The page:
Jonah prayed to YHWH while in the belly of the fish; its substance is recorded in Jonah 2:1-9. Jonah cried out to YHWH in his affliction, and YHWH heard him (Jonah 2:1-2). YHWH had cast him into the depth of the seas; nevertheless, Jonah remained confident he would see YHWH’s temple again (Jonah 2:3-4). Jonah considered how he had descended into the depths of the waters and yet YHWH had brought back his life from the pit (Jonah 2:5-6). Jonah’s soul fainted within him, and yet he remembered YHWH; his prayer came into the temple of YHWH (Jonah 2:7). Many served idols in futility and thus forsake God’s mercy; Jonah would pay his vows and offer sacrifice to YHWH with thanksgiving, for salvation is of YHWH (Jonah 2:8-9). After three days and nights YHWH spoke to the fish, which vomited Jonah out onto dry land, ostensibly back in Israel from which Jonah had fled (Jonah 2:10).
Jonah’s story so far has certainly been dramatic. We do well to wonder what motivated him to flee from the presence and call of YHWH; in his good time our narrator will reveal it all to us. Yet we can already tell that Jonah clearly wanted nothing to do with whatever YHWH was planning for Nineveh and the Assyrians, and wanted to get as far away as possible. Thus he would go to Tarshish.
We might think it a bit overdone and overdramatic for Jonah to go and flee to Tarshish; we might chastise him for thinking so narrowly or presumptuously, as if he could somehow truly flee from the presence of YHWH and escape Him. At the time many believed their gods to have power in certain geographic areas; Jonah’s behavior might not have seemed as strange to his fellow people of the ancient Near East as it does to us.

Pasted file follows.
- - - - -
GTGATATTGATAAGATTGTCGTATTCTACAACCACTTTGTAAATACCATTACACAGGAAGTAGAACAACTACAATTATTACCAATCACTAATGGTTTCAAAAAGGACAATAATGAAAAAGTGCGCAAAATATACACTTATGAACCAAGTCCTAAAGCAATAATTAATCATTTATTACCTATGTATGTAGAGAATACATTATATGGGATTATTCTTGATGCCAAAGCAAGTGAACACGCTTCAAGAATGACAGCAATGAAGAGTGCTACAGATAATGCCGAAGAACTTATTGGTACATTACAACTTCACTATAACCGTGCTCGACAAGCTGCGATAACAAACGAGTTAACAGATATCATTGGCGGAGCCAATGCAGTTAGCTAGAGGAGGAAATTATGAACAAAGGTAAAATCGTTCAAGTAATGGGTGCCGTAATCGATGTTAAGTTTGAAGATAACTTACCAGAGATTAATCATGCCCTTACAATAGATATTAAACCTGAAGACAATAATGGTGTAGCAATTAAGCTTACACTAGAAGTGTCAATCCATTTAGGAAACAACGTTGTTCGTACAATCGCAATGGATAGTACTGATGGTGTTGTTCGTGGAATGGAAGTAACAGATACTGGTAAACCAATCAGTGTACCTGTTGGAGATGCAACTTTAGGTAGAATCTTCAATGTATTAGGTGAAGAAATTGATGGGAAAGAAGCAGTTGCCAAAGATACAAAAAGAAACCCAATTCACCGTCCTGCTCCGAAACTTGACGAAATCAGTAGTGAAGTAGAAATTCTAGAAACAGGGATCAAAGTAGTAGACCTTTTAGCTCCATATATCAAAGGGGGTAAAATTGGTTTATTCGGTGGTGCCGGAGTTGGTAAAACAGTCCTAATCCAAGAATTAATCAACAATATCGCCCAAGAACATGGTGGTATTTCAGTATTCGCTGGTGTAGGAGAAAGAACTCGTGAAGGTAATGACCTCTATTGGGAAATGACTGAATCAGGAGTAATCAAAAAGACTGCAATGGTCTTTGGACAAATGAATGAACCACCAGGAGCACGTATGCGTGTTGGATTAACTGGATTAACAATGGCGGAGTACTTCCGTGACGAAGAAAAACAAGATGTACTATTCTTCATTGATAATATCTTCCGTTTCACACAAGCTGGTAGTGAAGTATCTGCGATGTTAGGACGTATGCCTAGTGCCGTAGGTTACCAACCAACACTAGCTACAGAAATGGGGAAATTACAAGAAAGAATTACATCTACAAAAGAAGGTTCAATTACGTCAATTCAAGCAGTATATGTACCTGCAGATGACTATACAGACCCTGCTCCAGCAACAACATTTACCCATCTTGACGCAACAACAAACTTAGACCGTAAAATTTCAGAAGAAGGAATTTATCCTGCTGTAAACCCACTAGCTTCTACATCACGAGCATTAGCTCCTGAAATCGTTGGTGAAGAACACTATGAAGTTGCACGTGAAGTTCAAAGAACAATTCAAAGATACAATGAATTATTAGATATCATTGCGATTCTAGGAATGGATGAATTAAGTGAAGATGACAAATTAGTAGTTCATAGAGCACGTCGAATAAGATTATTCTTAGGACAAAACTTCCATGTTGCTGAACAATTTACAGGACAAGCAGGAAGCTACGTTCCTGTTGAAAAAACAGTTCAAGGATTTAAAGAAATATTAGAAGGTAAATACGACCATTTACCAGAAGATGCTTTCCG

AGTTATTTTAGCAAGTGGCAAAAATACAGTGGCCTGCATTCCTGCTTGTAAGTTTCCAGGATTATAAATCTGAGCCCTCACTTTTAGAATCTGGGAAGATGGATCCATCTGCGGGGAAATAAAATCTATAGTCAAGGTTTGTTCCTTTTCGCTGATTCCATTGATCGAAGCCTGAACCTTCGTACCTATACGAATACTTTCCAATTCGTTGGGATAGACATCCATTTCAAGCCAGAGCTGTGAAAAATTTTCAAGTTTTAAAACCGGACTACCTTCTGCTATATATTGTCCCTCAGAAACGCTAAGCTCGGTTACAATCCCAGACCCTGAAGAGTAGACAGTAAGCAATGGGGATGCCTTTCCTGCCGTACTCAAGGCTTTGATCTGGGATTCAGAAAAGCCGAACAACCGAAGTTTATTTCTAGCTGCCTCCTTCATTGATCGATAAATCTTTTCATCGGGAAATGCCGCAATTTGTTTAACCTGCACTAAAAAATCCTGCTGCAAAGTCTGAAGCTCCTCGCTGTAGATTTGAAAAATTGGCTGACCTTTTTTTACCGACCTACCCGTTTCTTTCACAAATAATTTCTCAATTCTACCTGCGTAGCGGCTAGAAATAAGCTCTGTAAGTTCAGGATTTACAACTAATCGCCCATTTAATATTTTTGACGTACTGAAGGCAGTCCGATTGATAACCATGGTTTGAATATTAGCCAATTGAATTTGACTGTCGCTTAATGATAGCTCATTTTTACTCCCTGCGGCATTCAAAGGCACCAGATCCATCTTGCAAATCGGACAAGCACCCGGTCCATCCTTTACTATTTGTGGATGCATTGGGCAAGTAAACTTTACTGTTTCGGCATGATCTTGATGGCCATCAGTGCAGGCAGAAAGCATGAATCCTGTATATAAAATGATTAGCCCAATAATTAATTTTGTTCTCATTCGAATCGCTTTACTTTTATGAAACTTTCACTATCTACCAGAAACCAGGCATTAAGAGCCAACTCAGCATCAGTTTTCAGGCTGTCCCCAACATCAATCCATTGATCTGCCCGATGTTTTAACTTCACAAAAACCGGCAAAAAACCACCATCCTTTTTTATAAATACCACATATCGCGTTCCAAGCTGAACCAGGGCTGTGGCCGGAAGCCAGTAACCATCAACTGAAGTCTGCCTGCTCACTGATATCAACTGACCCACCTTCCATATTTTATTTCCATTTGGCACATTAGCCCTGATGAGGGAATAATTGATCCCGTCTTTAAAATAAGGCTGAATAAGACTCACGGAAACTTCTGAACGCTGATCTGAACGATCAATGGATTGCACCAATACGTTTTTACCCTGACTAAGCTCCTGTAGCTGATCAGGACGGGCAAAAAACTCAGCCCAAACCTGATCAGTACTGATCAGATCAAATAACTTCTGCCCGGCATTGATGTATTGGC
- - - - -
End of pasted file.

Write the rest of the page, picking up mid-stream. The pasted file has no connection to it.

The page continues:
We may not be tempted to rise up and go to the other end of the earth in order to escape God’s message and calling, but we should be careful about how sharply we judge Jonah. Jonah was quite forthright and honest about fleeing from the presence and call of YHWH; how many times have we been tempted to shy away from the presence and call of God in Christ, yet attempt to justify or excuse ourselves in doing so? Perhaps Jesus would demand that we reconcile with people who have wronged us or with whom we maintain significant disagreement; perhaps Jesus would have us provide for people who would actively seek our harm; maybe Jesus would want us to speak up in a way that would expose us to rejection, derision, or harm. In all of these moments, and many others, we might want to get on a boat ourselves and flee to Tarshish.
As it was with Jonah, so it is with us: we can try to go as far as we want in trying to flee from God’s presence and word, whether geographically or relationally, and yet we can never truly escape Him. God will find us where we are; we will be held accountable for what we think, say, feel, and do. We are called to draw near to God, not flee from Him in bewilderment, frustration, or shame (James 4:8). On our own we flail about, drowning in the sea of anxiety, despair, fear, and sin; God has delivered us from the storm, for Jesus His Son endured three days and nights in the grave so we can be reconciled to Him and obtain eternal life (cf. Matthew 12:39-41). May we draw near to God and obtain such life in Christ!
Ethan R. Longhenry